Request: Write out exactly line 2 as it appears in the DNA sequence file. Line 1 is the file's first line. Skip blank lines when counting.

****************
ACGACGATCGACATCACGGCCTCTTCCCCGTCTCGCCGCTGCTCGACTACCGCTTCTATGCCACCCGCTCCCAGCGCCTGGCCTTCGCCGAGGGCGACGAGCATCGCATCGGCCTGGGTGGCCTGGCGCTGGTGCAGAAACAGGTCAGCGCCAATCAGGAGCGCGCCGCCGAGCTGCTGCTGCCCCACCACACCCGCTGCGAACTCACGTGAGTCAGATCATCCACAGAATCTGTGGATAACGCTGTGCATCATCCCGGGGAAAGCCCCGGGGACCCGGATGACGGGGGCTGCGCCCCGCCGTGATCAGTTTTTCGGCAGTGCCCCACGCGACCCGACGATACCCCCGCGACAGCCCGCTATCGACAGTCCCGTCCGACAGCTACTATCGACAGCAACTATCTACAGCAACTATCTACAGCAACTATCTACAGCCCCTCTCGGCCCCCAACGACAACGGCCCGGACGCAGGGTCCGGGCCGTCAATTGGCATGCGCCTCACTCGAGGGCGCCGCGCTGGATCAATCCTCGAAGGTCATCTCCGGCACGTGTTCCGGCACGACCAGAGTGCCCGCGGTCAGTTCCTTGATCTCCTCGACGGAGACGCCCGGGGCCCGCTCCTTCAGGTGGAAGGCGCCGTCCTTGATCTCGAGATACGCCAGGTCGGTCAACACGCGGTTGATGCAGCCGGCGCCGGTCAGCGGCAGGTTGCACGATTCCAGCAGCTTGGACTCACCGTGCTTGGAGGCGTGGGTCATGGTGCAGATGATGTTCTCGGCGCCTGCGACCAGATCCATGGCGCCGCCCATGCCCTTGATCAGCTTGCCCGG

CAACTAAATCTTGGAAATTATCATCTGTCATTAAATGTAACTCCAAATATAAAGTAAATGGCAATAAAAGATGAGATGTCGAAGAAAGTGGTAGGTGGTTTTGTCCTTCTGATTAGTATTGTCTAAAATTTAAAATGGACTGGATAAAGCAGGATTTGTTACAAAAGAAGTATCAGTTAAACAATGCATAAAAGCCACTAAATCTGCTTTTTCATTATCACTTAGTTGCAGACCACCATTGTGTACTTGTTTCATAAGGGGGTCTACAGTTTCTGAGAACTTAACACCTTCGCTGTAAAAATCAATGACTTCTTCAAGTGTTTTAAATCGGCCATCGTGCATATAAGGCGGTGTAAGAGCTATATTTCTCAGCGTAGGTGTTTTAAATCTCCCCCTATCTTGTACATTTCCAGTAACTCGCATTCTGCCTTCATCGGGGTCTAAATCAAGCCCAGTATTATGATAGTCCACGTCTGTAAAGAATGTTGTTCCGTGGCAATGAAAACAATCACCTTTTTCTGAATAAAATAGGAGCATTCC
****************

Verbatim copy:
CAACTAAATCTTGGAAATTATCATCTGTCATTAAATGTAACTCCAAATATAAAGTAAATGGCAATAAAAGATGAGATGTCGAAGAAAGTGGTAGGTGGTTTTGTCCTTCTGATTAGTATTGTCTAAAATTTAAAATGGACTGGATAAAGCAGGATTTGTTACAAAAGAAGTATCAGTTAAACAATGCATAAAAGCCACTAAATCTGCTTTTTCATTATCACTTAGTTGCAGACCACCATTGTGTACTTGTTTCATAAGGGGGTCTACAGTTTCTGAGAACTTAACACCTTCGCTGTAAAAATCAATGACTTCTTCAAGTGTTTTAAATCGGCCATCGTGCATATAAGGCGGTGTAAGAGCTATATTTCTCAGCGTAGGTGTTTTAAATCTCCCCCTATCTTGTACATTTCCAGTAACTCGCATTCTGCCTTCATCGGGGTCTAAATCAAGCCCAGTATTATGATAGTCCACGTCTGTAAAGAATGTTGTTCCGTGGCAATGAAAACAATCACCTTTTTCTGAATAAAATAGGAGCATTCC